Computing Technologies and Science Fiction Cinema

Computing Technologies and Science Fiction Cinema

Rocío Carrasco-Carrasco (University of Huelva, Spain)
Copyright: © 2019 |Pages: 11
DOI: 10.4018/978-1-5225-7661-7.ch007

Abstract

The chapter privileges the body as being key to understanding our intricate relationship with the latest advances in computing and robotics in contemporary societies. In doing so, it critically entrenches with a specific movement called “new materialism,” whereby matter is not perceived as fixed or passive but rather as a dynamic and shifting process. Specifically, the author stresses the importance of approaching popular representations of the so-called “body in transit,” as this shifting idea of corporeality reflects contemporary anxieties and interests fueled by the relationship between physical bodies, computing technologies, and gender representation. For this purpose, this chapter will focus on the notion of the fluid body or “body in transit” as represented in US popular Sci-Fi cinema to contend that this posthuman figuration is still informed by gendered practices and dominant structures of power, despite its hybrid nature.
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Introduction

The intersections of the human body with the latest computing technologies have opened up numerous debates on what it means to be human in our technologically mediated societies. Classical dichotomies body/mind, human/machine, natural/artificial seem to be dissolving in contemporary Western societies, and the limits of the “organic” body become difficult to establish. The result is a new ontology of the body. Practices such as cloning, reproductive technologies, robotics and implants, among others, have become familiar facets of our global societies that place the human body in an assemblage with technology. Moreover, the world is dominated by technological images that have become part of our daily life and that have created new spaces for representation (and eventually for living), such as the virtual world or cyberspace.

The present paper privileges the body as being key to understanding our intricate relationship with the latest advances in computing and robotics in contemporary societies. In doing so, it critically entrenches with a specific movement called “new materialism”, whereby matter is not perceived as fixed or passive but rather as a dynamic and shifting process. Specifically, I will stress the importance of approaching popular representations of the so-called “body in transit”, as this shifting idea of corporeality reflects contemporary anxieties and interests fueled by the relationship between physical bodies, computing technologies and gender representation. For this purpose, this work will focus on the notion of the fluid body or “body in transit” as represented in US popular Sci-Fi cinema to contend that this posthuman figuration is still informed by gendered practices and dominant structures of power, despite its hybrid nature.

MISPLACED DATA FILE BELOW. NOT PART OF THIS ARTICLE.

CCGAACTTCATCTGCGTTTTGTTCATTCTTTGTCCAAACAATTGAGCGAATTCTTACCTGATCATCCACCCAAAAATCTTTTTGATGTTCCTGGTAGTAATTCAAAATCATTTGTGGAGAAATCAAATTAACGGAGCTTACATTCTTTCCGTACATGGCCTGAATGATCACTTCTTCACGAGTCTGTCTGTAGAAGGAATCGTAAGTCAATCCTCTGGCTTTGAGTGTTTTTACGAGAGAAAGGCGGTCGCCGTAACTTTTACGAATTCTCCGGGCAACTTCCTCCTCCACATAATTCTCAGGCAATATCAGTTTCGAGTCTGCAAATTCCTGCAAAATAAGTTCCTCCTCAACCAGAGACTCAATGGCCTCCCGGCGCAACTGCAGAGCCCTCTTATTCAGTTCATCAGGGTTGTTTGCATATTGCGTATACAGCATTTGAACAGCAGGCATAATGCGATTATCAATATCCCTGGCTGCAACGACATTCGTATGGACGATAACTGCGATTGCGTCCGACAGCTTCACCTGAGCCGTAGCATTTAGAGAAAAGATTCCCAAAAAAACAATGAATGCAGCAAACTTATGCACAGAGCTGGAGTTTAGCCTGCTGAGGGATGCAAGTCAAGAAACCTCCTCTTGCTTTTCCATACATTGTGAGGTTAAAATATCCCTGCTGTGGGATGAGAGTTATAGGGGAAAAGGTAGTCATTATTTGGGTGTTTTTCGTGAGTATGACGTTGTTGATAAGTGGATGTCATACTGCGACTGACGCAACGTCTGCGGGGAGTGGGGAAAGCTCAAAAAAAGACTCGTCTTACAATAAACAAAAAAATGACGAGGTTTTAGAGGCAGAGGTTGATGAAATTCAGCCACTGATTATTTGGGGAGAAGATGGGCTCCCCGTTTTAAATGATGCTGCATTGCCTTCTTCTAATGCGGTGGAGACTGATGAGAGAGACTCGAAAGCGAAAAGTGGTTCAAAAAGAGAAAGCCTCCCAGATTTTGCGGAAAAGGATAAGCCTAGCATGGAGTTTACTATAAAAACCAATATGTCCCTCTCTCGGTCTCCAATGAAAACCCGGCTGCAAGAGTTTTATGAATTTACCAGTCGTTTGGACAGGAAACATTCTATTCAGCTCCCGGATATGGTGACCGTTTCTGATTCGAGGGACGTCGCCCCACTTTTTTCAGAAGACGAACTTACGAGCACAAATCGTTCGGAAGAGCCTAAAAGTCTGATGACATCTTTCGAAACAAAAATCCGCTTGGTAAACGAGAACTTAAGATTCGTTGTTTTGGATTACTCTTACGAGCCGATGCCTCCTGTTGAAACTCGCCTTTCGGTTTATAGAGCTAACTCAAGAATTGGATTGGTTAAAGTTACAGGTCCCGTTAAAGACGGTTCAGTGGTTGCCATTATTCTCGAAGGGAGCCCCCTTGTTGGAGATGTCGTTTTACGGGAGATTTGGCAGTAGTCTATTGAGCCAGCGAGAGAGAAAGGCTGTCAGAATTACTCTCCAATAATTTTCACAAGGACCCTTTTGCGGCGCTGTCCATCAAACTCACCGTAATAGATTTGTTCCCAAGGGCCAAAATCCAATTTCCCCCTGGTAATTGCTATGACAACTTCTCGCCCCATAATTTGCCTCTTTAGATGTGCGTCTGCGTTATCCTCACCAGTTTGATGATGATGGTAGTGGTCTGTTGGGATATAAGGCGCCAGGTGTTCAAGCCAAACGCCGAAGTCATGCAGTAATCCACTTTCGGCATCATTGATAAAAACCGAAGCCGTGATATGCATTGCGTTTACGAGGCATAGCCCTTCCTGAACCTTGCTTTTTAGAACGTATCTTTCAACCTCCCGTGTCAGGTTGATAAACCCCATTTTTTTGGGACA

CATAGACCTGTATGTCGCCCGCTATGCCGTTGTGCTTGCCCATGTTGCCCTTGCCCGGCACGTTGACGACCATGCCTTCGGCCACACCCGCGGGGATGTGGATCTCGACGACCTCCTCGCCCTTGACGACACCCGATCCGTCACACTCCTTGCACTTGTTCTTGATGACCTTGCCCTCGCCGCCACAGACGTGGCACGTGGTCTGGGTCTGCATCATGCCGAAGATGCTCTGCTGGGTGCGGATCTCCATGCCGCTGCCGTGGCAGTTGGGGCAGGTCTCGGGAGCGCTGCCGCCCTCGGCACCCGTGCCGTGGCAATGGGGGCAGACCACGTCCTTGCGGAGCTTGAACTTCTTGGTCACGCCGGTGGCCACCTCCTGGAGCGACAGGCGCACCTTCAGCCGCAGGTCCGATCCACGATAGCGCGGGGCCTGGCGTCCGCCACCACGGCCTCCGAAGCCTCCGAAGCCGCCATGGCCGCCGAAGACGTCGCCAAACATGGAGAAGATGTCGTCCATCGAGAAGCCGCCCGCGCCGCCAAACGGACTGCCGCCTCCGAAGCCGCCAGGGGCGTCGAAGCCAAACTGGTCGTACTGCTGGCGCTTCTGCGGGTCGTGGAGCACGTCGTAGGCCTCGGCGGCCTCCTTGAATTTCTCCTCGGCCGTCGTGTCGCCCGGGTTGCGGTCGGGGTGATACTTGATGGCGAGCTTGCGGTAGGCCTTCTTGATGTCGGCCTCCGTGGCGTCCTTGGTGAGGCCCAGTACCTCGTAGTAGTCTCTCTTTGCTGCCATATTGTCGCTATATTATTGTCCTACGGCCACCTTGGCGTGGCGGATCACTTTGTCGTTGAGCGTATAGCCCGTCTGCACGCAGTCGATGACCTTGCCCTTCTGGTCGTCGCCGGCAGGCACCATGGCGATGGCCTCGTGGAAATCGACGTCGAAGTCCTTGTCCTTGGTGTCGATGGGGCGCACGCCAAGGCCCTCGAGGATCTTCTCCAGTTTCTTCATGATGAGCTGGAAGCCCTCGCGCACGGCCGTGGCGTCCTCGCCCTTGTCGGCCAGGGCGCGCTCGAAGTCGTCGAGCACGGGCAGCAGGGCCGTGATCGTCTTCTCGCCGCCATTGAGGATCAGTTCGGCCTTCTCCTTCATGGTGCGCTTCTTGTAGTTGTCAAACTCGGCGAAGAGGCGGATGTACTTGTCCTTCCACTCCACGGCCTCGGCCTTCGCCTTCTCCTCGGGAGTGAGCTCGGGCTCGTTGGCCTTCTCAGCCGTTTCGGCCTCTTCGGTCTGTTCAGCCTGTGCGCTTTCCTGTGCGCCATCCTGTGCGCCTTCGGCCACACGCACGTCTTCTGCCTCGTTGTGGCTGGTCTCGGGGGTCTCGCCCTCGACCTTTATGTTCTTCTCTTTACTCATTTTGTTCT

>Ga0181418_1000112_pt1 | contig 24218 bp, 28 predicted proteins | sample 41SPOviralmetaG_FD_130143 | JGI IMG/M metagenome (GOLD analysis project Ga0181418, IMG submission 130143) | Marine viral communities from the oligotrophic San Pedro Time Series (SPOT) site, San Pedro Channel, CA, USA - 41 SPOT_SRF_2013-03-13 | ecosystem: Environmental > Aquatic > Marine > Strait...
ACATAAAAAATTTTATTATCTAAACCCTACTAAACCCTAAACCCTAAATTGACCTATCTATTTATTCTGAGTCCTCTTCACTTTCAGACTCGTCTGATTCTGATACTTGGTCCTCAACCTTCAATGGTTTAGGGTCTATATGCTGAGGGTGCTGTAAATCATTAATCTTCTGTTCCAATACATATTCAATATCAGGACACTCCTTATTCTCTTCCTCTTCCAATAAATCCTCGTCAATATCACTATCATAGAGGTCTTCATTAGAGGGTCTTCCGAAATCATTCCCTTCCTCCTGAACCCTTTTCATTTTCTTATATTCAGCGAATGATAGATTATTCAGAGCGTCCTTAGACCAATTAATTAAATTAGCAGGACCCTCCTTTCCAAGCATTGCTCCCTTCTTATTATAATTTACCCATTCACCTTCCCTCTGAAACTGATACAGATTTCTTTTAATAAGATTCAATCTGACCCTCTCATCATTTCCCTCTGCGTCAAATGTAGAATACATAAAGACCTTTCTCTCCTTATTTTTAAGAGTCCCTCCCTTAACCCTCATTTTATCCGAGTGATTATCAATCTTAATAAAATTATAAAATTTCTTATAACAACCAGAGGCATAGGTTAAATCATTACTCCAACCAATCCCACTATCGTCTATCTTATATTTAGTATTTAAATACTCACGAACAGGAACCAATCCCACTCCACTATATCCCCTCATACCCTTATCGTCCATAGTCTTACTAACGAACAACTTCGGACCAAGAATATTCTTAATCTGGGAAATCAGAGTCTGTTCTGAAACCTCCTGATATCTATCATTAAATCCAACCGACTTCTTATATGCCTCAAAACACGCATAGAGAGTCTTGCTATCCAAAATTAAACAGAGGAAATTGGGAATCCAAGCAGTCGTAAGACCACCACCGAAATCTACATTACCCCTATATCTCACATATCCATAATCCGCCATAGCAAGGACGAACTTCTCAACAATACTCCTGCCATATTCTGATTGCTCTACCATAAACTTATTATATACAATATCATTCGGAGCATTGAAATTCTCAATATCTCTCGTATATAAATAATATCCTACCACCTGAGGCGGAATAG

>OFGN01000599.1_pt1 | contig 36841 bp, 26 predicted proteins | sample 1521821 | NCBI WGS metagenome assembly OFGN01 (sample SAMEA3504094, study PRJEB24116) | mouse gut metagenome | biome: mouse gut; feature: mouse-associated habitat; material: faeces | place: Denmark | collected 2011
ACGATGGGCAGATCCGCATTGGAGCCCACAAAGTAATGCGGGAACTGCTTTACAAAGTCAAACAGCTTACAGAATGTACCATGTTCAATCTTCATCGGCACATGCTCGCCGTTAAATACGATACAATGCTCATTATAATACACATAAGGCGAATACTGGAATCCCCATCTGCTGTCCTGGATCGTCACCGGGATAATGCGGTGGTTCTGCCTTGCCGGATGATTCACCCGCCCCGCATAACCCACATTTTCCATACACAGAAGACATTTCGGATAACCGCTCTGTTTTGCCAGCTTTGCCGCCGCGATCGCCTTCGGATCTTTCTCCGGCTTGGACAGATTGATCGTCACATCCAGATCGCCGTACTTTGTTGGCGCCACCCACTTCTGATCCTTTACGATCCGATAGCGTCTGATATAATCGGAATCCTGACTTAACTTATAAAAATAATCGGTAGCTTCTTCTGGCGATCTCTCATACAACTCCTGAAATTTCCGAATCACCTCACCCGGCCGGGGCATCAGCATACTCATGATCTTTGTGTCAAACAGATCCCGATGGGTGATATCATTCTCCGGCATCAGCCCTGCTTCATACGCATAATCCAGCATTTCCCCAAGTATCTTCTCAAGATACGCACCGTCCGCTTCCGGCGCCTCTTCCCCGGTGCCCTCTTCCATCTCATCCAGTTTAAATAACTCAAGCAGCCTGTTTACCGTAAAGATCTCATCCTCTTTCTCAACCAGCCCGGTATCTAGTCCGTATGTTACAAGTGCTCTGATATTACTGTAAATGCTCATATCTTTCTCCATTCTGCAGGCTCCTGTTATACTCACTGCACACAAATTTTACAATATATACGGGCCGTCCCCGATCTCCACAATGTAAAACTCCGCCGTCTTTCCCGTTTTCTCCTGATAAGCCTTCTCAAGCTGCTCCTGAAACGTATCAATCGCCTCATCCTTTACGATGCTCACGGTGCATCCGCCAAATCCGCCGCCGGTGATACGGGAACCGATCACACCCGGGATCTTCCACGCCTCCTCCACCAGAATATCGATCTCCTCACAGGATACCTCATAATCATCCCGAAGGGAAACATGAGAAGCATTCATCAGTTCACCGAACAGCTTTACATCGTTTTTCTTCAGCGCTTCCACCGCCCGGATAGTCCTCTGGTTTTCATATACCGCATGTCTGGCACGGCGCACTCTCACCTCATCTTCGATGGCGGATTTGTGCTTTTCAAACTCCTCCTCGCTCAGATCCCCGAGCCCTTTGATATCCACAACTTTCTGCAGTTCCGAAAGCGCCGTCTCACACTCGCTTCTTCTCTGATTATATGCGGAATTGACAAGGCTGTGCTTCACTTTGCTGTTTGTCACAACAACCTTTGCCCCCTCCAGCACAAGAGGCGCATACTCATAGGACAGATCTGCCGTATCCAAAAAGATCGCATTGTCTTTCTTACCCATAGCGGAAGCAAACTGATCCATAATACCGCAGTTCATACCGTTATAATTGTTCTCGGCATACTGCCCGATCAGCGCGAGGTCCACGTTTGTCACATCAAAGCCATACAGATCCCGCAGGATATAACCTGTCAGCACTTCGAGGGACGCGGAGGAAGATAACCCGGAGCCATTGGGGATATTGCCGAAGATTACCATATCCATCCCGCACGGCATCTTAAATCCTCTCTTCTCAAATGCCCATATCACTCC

Computing and media technologies are everywhere and extend to the human body, affecting the way gender has been traditionally understood. As some feminist research has highlighted, technology is affected by gender relations. Technology in general has been traditionally considered as a sign of men’s power and masculinity defined in terms of technological capabilities. Nevertheless, current discourses have provided new definitions of technology, of gender identity and of what being human means. This inevitably challenges traditional power associations between men and technology. As Barbara Becker argues, the “difference between natural and artificial, real and virtual, material and immaterial phenomena is not an ontological one, but changes according to technological improvements and methods of communication” (Becker, 2000, p. 361). In the same way, definitions of gender also change with time, affected by technological developments.

Cybernetics, as a set of media technologies, offers grounds from where to analyze gender in contemporary contexts. Cyberspace has offered numerous possibilities for the redefinition of the human body outside traditional boundaries, suggesting a liberation of socio-cultural constraints. This is precisely the concern of many feminist theories that aim at deconstructing the human subject from binary polarization, implying the dissolution of sexualized identities in cyberspace. Specifically, the discipline called “cyberfeminism” sees cyberspace as a gender-neutral site that enables women to communicate and act outside the constraints of male-dominated physical realms. Sadie Plant and many other cyberfeminists offer optimistic—sometimes utopian—views of the relationship between women and technology in the virtual age. In her essay “On the Matrix: Cyberfeminist Simulations,” Plant argues that virtual worlds “undermine both the world-view and the material reality of two thousands years of patriarchal control” (Plant, 2000, p. 265).

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